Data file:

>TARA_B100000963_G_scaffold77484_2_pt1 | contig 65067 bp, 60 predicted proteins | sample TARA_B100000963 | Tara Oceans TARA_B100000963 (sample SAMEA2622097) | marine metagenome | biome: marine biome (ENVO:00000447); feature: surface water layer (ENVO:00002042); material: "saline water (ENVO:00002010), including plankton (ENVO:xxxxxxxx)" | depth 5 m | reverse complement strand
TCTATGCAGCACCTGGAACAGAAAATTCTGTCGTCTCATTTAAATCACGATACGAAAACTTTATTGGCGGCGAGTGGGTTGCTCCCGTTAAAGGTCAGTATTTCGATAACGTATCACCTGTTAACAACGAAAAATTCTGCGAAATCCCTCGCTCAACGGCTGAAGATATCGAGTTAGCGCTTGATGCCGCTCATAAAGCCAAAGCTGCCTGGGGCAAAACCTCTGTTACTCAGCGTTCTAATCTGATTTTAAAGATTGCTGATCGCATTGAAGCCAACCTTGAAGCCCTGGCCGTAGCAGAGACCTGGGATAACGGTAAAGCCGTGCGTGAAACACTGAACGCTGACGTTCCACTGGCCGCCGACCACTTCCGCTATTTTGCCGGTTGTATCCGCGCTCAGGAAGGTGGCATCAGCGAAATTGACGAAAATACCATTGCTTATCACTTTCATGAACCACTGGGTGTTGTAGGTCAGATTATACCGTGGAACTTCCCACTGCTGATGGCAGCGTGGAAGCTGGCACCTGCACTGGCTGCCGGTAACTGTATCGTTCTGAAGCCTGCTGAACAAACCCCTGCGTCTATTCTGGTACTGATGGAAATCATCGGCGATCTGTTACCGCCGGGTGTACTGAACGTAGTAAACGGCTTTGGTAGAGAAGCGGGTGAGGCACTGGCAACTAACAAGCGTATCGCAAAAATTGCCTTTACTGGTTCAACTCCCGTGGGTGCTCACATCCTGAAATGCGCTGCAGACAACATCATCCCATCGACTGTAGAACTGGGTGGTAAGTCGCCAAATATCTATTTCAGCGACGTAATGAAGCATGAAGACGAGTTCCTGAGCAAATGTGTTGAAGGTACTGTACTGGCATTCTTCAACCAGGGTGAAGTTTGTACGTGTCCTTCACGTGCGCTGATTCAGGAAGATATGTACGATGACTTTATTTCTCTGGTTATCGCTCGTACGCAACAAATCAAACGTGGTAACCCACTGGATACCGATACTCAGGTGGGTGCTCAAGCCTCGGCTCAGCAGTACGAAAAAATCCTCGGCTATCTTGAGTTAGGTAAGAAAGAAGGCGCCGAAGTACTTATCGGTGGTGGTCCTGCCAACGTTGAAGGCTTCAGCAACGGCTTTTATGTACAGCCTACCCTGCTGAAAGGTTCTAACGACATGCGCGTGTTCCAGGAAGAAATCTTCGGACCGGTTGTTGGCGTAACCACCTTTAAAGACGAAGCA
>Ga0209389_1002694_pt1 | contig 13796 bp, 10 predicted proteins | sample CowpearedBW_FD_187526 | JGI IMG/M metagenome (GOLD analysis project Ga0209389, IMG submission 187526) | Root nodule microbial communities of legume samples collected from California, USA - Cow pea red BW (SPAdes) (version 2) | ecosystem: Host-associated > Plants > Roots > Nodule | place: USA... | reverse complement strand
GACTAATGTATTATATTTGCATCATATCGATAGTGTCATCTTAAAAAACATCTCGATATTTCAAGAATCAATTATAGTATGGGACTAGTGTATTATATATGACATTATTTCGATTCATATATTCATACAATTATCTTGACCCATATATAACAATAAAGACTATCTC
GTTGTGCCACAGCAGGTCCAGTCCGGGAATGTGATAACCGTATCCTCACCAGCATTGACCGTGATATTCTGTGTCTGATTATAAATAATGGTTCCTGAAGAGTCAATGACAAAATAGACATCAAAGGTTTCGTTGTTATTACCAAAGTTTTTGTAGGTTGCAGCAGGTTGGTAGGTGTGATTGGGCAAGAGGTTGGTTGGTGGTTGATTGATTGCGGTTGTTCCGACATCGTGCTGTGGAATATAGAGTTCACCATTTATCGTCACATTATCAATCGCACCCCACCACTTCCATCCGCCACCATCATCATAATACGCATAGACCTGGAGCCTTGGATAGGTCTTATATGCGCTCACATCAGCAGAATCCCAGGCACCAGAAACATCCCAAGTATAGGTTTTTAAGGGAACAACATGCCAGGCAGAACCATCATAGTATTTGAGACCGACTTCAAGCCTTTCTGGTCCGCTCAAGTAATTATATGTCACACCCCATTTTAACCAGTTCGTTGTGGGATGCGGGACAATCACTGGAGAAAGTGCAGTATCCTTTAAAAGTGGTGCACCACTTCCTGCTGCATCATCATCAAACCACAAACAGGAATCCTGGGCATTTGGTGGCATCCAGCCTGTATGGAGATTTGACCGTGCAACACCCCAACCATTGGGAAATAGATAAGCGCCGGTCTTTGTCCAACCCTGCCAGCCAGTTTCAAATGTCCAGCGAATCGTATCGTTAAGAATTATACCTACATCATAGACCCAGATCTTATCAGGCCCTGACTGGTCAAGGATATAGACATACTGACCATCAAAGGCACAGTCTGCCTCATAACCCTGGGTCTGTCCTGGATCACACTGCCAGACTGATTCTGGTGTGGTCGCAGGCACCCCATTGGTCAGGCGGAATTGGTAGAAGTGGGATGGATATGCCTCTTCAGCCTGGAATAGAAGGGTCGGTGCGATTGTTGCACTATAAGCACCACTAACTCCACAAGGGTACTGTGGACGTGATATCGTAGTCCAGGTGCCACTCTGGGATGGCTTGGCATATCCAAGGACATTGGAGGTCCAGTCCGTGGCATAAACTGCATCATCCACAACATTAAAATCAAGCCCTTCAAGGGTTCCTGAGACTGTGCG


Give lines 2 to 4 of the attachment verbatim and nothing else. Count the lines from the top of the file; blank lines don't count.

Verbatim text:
TCTATGCAGCACCTGGAACAGAAAATTCTGTCGTCTCATTTAAATCACGATACGAAAACTTTATTGGCGGCGAGTGGGTTGCTCCCGTTAAAGGTCAGTATTTCGATAACGTATCACCTGTTAACAACGAAAAATTCTGCGAAATCCCTCGCTCAACGGCTGAAGATATCGAGTTAGCGCTTGATGCCGCTCATAAAGCCAAAGCTGCCTGGGGCAAAACCTCTGTTACTCAGCGTTCTAATCTGATTTTAAAGATTGCTGATCGCATTGAAGCCAACCTTGAAGCCCTGGCCGTAGCAGAGACCTGGGATAACGGTAAAGCCGTGCGTGAAACACTGAACGCTGACGTTCCACTGGCCGCCGACCACTTCCGCTATTTTGCCGGTTGTATCCGCGCTCAGGAAGGTGGCATCAGCGAAATTGACGAAAATACCATTGCTTATCACTTTCATGAACCACTGGGTGTTGTAGGTCAGATTATACCGTGGAACTTCCCACTGCTGATGGCAGCGTGGAAGCTGGCACCTGCACTGGCTGCCGGTAACTGTATCGTTCTGAAGCCTGCTGAACAAACCCCTGCGTCTATTCTGGTACTGATGGAAATCATCGGCGATCTGTTACCGCCGGGTGTACTGAACGTAGTAAACGGCTTTGGTAGAGAAGCGGGTGAGGCACTGGCAACTAACAAGCGTATCGCAAAAATTGCCTTTACTGGTTCAACTCCCGTGGGTGCTCACATCCTGAAATGCGCTGCAGACAACATCATCCCATCGACTGTAGAACTGGGTGGTAAGTCGCCAAATATCTATTTCAGCGACGTAATGAAGCATGAAGACGAGTTCCTGAGCAAATGTGTTGAAGGTACTGTACTGGCATTCTTCAACCAGGGTGAAGTTTGTACGTGTCCTTCACGTGCGCTGATTCAGGAAGATATGTACGATGACTTTATTTCTCTGGTTATCGCTCGTACGCAACAAATCAAACGTGGTAACCCACTGGATACCGATACTCAGGTGGGTGCTCAAGCCTCGGCTCAGCAGTACGAAAAAATCCTCGGCTATCTTGAGTTAGGTAAGAAAGAAGGCGCCGAAGTACTTATCGGTGGTGGTCCTGCCAACGTTGAAGGCTTCAGCAACGGCTTTTATGTACAGCCTACCCTGCTGAAAGGTTCTAACGACATGCGCGTGTTCCAGGAAGAAATCTTCGGACCGGTTGTTGGCGTAACCACCTTTAAAGACGAAGCA
>Ga0209389_1002694_pt1 | contig 13796 bp, 10 predicted proteins | sample CowpearedBW_FD_187526 | JGI IMG/M metagenome (GOLD analysis project Ga0209389, IMG submission 187526) | Root nodule microbial communities of legume samples collected from California, USA - Cow pea red BW (SPAdes) (version 2) | ecosystem: Host-associated > Plants > Roots > Nodule | place: USA... | reverse complement strand
GACTAATGTATTATATTTGCATCATATCGATAGTGTCATCTTAAAAAACATCTCGATATTTCAAGAATCAATTATAGTATGGGACTAGTGTATTATATATGACATTATTTCGATTCATATATTCATACAATTATCTTGACCCATATATAACAATAAAGACTATCTC